With their elongated necks and spindly legs, it’s easy to assume most activities are pretty awkward for a giraffe, so how does it manage to keep itself hydrated without collapsing?
First off, a giraffe’s neck might appear long but it’s actually a lot shorter than its torso and legs combined. Despite their ability to reach food inaccessible to other species, and a talent for long distance vision, giraffes only have seven cervical vertebrae in their necks, each one being up to ten inches long.
Giraffes can’t simply lean over and start gulping down water, as unfortunately they just cannot reach the floor.
Instead, a giraffe will perform an awkward manoeuvre where it splays its front legs out on either side and slowly lowers its mouth to a water source. However, this action puts the creature at great risk of being attacked by a predator from behind. It takes times to get themselves into position ready to drink, and even more time to stand back upright again. Giraffes seem to be aware of this fact and can often be seen deliberating near water sources. They also spend a lot of time scoping out the area for any potential threats and loitering to assess the situation before finally risking a sip.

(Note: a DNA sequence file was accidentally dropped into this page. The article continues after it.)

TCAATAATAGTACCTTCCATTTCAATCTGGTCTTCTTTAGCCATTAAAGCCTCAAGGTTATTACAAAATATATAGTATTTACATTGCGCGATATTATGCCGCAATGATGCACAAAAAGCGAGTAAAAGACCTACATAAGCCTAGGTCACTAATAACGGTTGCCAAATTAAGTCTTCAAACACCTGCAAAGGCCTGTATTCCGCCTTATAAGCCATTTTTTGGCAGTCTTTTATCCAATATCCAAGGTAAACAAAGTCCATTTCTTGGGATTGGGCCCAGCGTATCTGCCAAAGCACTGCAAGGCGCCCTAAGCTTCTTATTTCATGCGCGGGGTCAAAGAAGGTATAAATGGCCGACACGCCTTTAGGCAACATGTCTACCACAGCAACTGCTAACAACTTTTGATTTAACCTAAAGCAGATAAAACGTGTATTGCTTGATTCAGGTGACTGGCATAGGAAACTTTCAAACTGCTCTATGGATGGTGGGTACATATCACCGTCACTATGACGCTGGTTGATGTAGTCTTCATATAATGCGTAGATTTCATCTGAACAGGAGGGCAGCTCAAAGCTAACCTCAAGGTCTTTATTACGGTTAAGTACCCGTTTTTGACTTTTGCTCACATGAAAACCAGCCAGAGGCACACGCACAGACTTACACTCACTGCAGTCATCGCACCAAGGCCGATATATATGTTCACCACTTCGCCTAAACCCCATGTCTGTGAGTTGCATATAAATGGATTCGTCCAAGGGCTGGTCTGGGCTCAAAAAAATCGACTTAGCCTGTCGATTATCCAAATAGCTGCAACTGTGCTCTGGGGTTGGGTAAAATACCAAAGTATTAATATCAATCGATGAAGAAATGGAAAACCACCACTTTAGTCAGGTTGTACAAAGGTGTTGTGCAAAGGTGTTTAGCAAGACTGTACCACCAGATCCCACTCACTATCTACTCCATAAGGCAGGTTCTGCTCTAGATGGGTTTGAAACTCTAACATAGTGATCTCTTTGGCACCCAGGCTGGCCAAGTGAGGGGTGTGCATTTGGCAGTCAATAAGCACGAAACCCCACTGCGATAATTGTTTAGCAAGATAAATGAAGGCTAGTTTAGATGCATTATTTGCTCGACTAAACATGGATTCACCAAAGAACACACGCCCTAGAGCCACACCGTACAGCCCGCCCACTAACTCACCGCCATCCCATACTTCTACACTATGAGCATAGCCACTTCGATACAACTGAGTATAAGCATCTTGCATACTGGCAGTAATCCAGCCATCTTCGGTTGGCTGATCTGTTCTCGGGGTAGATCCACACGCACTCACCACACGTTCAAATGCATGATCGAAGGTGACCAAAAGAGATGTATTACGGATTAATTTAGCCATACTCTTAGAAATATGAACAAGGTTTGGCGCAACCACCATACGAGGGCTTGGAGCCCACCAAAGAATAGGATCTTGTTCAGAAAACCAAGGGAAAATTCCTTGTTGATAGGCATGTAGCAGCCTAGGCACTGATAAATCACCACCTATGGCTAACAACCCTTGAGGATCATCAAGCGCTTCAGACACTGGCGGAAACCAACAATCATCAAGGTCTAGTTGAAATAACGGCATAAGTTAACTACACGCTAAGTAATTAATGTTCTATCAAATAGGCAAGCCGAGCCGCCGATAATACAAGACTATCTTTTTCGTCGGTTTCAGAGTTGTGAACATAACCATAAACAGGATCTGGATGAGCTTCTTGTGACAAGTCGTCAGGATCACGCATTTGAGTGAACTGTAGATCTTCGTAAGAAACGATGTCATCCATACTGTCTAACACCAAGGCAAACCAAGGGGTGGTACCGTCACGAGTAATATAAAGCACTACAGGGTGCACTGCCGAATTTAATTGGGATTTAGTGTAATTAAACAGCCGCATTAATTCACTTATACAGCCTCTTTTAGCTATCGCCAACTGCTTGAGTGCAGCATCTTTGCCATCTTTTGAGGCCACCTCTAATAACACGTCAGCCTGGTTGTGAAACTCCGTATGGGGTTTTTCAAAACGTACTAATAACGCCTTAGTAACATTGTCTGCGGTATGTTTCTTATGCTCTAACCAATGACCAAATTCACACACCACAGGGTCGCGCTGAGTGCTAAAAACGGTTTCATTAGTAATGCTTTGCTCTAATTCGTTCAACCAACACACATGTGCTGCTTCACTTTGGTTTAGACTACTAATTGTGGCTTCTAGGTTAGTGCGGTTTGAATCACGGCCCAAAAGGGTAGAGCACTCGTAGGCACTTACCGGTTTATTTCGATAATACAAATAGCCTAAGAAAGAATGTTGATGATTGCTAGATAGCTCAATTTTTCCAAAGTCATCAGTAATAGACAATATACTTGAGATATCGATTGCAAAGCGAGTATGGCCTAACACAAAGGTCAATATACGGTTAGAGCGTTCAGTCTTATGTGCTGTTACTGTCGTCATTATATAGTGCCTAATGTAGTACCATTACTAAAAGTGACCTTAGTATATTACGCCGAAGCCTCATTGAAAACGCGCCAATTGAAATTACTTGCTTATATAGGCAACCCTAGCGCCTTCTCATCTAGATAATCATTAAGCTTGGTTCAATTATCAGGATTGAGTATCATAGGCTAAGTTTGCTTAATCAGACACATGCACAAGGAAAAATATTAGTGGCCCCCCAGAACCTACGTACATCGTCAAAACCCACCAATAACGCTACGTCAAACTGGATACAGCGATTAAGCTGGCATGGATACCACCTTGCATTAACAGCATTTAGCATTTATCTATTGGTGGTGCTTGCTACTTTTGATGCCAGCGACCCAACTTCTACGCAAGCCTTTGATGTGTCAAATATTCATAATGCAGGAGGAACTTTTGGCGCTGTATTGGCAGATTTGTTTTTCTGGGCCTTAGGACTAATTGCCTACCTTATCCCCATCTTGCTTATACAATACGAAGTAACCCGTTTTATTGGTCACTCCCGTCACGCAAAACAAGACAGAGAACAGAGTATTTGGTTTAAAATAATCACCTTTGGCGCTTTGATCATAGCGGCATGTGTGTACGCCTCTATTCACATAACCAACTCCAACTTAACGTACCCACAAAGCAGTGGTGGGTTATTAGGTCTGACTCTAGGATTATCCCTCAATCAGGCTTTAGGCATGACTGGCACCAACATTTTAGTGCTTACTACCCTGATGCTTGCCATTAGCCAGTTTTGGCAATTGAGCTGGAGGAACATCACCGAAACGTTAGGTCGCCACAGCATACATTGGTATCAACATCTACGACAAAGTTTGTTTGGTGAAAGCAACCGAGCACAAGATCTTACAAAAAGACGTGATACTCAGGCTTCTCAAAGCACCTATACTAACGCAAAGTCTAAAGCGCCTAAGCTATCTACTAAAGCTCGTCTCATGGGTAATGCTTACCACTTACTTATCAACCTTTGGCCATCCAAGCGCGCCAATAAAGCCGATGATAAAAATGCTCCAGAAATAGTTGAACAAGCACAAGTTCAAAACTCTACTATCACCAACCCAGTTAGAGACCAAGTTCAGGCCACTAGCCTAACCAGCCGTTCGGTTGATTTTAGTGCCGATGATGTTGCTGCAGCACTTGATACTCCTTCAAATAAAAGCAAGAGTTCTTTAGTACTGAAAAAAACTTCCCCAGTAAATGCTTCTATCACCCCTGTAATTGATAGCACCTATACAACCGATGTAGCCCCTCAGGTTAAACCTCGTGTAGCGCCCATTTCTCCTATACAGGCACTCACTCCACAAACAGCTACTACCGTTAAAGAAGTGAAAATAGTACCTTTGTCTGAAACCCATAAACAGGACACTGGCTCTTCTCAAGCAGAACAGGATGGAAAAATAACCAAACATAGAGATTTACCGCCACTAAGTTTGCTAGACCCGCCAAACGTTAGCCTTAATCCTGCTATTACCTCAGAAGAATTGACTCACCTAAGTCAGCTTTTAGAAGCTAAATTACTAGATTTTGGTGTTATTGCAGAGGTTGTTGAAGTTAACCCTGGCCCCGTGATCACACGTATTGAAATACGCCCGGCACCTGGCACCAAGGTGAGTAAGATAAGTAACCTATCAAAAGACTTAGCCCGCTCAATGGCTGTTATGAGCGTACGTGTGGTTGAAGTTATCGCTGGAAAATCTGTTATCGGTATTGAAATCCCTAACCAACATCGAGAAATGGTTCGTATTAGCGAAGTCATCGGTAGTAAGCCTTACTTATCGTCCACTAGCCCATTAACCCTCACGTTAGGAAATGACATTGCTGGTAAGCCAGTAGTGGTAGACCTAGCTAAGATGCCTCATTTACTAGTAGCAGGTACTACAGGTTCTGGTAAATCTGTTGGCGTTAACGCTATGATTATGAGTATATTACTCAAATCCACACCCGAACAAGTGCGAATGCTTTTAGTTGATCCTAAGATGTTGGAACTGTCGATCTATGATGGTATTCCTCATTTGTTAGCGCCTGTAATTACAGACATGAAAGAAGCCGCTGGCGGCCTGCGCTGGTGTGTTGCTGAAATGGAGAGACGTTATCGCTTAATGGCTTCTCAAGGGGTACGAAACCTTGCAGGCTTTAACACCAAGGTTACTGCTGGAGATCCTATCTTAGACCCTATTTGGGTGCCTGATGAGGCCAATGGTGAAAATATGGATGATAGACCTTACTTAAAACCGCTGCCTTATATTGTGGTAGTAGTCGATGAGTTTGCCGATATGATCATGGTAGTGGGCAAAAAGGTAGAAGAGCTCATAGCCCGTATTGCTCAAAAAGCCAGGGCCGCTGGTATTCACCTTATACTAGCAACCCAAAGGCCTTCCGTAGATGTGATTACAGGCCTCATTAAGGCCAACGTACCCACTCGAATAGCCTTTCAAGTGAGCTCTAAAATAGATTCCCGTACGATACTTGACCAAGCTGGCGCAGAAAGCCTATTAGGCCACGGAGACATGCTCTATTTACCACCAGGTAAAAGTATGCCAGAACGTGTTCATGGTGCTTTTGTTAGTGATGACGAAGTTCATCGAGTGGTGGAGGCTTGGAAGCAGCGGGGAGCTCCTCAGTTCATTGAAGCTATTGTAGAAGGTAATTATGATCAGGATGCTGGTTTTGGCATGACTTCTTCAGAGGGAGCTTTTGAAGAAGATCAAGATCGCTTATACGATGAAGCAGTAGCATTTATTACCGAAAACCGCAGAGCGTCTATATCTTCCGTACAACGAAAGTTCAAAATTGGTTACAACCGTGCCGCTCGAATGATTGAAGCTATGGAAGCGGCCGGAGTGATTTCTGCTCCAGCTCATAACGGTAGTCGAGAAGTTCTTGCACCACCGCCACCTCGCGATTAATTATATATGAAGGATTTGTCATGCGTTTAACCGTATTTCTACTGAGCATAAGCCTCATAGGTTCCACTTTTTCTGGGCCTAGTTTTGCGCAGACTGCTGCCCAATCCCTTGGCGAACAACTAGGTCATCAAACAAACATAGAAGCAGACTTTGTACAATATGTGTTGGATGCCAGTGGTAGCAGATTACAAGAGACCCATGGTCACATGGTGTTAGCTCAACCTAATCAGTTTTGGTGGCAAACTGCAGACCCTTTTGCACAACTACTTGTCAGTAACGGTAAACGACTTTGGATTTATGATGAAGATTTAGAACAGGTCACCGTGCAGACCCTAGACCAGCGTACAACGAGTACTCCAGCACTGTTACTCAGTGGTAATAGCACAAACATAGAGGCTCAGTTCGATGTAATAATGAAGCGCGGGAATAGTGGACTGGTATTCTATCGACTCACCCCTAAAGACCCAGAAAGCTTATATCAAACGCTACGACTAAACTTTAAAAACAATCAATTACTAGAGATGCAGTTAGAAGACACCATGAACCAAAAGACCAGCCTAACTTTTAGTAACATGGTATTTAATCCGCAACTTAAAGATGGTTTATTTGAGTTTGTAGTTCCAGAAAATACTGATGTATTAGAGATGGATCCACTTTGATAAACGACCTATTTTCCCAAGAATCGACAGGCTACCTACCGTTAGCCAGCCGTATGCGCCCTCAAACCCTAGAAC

Aside from the risk of predation, having dip the head lower than the heart can also be challenging. If you were to sit with your head between your knees for long enough or even do a hand-stand, I’m sure you would begin to feel light-headed. A human heart only has to pump blood up about a foot, whereas a giraffe’s heart has to pump blood up about seven feet.
Giraffes have the highest blood pressure of all animals at around 280/180. If a human’s blood pressure were to increase that high – it would be a medical emergency. So how do giraffes do it?
Firstly, they have a large heart. A giraffe’s heart has to overcome gravity by being large enough and strong enough to push blood vigorously enough to reach the head. Giraffes have special valves in the jugular veins, which close when a giraffe bends down to reduce pressure in the brain and stop excess blood flowing into the head, these valves reopen when the giraffe raises its head. Alongside this, they have elastic-walled blood vessels that expand and contract to help control the amount of blood flowing to the brain to help reduce pressure. And lastly, giraffes have a sponge-like structure in their heads to contain any extra blood coming to the brain.
All of these features work together just to allow a giraffe to bend down and take a sip of water. They are fortunate enough to get most of their moisture from the plants they eat, so they only need to drink once every few days!